Why should teachers and other staff engage in research? What difference does it make? How can teachers be best equipped to become enquirers and bring enquiry into their own practice? This workshop shows how a local authority has pioneered the concept of The Research Engaged School (Handscomb and MacBeath, 2003; Handscomb, 2009, ‘Developing the Enquiring Teacher’).

The presenters demonstrate how one school has transformed classroom practice & student learning, enquiry-based professional development, and the nurturing of professional learning communities (Newman, 2010 ‘Developing Teachers - Changing Classroom Practice’).

Opportunities will be provides for workshop participants to examine and reflect upon their own context and practice.

Workshop B: National Teaching Schools: making them work

Tracey O’Brien - Deputy Head, Southfields Community College, Wandsworth & Peter Earley, LCLL, IOE.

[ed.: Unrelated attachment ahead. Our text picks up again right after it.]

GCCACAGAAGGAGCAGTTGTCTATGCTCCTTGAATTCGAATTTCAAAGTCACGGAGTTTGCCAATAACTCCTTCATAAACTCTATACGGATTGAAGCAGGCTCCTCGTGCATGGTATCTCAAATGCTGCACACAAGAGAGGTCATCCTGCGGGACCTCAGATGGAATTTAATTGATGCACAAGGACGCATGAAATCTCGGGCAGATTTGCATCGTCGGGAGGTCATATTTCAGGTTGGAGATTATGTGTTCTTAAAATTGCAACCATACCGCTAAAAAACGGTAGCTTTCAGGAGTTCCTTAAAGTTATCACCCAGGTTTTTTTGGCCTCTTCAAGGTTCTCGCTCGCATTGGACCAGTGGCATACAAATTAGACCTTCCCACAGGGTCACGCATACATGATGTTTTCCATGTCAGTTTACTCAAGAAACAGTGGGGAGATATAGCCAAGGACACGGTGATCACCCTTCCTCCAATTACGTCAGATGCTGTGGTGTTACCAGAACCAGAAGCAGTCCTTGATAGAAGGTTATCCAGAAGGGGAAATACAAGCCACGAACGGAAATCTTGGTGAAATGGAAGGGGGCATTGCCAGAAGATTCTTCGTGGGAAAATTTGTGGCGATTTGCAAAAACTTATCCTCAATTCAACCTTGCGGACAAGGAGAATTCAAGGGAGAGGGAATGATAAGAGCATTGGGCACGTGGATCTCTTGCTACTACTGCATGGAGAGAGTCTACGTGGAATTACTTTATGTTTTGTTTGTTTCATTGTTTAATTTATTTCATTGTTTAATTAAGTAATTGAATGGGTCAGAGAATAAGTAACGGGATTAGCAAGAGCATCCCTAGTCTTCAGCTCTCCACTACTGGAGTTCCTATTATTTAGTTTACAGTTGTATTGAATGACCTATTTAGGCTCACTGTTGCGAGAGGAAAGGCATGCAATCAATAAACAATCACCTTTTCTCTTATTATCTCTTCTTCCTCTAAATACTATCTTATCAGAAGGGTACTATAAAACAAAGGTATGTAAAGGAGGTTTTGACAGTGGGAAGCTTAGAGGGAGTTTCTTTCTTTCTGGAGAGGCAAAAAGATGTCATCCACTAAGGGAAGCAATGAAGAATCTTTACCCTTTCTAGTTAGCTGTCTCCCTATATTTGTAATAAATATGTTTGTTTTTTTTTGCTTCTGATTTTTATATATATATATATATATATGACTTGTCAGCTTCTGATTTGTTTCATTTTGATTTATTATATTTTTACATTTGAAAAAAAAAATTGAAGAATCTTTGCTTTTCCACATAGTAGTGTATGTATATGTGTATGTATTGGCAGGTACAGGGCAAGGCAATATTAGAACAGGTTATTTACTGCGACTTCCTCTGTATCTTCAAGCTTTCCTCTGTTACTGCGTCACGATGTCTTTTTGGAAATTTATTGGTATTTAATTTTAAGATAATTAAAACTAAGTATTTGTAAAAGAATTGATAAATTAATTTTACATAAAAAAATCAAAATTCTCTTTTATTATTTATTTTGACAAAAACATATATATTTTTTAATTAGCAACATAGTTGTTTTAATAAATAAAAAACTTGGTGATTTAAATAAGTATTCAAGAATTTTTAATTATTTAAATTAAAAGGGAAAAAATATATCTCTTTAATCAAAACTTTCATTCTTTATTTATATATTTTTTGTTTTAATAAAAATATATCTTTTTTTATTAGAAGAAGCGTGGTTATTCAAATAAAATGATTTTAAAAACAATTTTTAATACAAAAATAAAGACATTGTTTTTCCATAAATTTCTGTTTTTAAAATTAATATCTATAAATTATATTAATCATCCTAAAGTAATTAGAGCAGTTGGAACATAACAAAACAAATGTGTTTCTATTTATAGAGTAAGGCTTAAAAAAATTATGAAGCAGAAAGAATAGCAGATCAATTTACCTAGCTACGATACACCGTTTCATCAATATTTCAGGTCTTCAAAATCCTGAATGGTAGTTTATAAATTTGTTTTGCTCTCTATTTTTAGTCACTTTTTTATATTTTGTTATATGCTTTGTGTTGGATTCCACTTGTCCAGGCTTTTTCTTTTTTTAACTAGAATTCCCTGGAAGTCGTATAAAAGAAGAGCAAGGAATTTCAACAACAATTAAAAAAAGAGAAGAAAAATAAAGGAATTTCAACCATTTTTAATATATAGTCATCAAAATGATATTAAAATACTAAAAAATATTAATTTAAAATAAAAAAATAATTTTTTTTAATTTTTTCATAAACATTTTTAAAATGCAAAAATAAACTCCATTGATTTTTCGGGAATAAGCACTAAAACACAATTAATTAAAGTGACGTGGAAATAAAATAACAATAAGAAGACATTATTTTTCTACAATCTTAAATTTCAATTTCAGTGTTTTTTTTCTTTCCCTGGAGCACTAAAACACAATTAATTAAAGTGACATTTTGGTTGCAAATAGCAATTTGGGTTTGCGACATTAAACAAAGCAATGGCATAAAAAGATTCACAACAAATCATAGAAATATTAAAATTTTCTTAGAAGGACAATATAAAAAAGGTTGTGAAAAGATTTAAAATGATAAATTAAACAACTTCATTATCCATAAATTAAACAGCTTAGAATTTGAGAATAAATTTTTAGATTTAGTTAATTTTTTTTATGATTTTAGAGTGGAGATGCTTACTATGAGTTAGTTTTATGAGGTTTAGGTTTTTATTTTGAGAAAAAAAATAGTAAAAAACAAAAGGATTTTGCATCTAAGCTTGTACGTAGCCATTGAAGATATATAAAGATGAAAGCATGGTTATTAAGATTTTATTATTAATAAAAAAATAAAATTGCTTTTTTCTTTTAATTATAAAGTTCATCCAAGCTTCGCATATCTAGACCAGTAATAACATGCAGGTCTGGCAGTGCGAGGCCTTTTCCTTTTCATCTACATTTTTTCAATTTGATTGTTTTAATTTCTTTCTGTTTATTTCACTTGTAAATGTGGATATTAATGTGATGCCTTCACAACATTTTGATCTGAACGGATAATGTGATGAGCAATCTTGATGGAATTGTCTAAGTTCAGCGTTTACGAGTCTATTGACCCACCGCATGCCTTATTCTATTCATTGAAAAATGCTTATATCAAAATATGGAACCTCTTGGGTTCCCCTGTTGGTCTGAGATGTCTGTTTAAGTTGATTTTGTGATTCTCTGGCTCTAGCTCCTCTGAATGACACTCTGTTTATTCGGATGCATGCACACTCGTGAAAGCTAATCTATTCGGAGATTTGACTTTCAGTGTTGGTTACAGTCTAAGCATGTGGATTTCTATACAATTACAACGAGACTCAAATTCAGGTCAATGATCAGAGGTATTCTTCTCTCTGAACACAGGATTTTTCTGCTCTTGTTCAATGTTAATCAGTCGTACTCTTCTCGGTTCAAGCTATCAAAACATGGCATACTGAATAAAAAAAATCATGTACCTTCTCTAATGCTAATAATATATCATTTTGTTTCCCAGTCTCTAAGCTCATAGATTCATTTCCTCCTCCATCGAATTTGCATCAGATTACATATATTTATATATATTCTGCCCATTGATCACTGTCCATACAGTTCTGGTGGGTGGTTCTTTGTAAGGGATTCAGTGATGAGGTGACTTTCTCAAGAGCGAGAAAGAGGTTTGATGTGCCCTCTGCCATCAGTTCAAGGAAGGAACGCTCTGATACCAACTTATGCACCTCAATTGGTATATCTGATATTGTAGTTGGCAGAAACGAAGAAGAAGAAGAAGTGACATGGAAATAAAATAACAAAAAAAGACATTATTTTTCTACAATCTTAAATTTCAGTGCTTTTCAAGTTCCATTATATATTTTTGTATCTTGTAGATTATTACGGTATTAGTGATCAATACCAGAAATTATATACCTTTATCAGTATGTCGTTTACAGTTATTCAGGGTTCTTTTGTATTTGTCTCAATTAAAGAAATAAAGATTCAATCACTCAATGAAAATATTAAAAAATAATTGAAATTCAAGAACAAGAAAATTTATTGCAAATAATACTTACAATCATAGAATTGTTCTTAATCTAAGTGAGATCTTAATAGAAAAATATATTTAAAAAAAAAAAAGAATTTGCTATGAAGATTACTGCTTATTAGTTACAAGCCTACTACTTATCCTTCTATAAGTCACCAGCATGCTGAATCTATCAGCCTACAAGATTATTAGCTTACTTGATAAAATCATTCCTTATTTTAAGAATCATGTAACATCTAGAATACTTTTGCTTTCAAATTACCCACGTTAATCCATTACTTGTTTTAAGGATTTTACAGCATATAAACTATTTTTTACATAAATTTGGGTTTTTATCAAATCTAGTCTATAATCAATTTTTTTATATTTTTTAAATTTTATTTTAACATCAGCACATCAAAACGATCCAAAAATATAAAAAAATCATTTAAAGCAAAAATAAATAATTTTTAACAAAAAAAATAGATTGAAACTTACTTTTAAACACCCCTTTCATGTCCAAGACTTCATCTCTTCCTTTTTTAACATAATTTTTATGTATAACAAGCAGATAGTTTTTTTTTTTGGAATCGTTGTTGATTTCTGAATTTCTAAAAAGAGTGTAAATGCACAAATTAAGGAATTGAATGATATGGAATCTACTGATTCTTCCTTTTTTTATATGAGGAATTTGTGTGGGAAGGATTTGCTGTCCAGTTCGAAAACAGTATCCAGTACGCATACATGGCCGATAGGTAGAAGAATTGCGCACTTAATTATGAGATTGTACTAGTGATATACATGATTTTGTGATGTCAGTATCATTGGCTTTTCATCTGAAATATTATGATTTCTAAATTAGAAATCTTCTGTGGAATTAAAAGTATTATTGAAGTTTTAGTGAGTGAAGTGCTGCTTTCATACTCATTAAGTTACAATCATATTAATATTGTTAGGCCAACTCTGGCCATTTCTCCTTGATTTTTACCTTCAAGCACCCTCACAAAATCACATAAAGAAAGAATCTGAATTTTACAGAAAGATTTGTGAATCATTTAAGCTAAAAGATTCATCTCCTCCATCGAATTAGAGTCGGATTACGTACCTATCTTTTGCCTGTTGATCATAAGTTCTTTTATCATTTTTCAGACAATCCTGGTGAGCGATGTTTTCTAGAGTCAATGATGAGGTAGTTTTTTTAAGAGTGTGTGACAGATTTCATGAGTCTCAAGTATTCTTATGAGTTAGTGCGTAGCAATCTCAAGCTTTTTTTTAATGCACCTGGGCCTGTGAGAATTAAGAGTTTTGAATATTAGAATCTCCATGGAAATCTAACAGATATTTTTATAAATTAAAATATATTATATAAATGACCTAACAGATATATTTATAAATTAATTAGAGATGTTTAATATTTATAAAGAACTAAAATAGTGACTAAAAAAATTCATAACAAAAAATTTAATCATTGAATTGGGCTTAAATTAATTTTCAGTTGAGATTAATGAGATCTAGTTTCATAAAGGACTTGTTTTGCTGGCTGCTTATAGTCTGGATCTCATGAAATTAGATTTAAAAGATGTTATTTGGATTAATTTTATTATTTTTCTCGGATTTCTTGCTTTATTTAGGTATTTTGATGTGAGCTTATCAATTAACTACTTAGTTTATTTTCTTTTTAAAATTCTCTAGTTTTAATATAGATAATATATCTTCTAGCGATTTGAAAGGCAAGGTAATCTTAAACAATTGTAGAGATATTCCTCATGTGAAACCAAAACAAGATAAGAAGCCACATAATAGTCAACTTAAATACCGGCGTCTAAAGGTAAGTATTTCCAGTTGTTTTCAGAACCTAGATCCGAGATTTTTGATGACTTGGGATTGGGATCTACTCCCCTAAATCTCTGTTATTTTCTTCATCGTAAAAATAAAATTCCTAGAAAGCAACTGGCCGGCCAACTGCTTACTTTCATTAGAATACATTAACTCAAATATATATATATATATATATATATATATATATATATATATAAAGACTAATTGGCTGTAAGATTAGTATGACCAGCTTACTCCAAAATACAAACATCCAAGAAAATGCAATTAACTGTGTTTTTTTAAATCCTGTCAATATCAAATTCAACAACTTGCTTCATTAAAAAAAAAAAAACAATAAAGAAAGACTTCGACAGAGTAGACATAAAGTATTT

National Teaching Schools are designed to make a major contribution to improving the standards in the performance of all pupils in English Schools. Their role is to lead the drive to a new professionalism in teaching and learning and school leadership. This will result in a closing of the attainment gaps between pupils and a raising of their overall standards to match those of the best in the world.

But what does it actually mean to be one? What professional development opportunities are currently offered within an ‘outward facing’ teaching school to enhance staff quality and pupil outcomes? The 4 key components of a NTS will be outlined and participants will share their interests in this area and discuss the implications of becoming a Teaching School.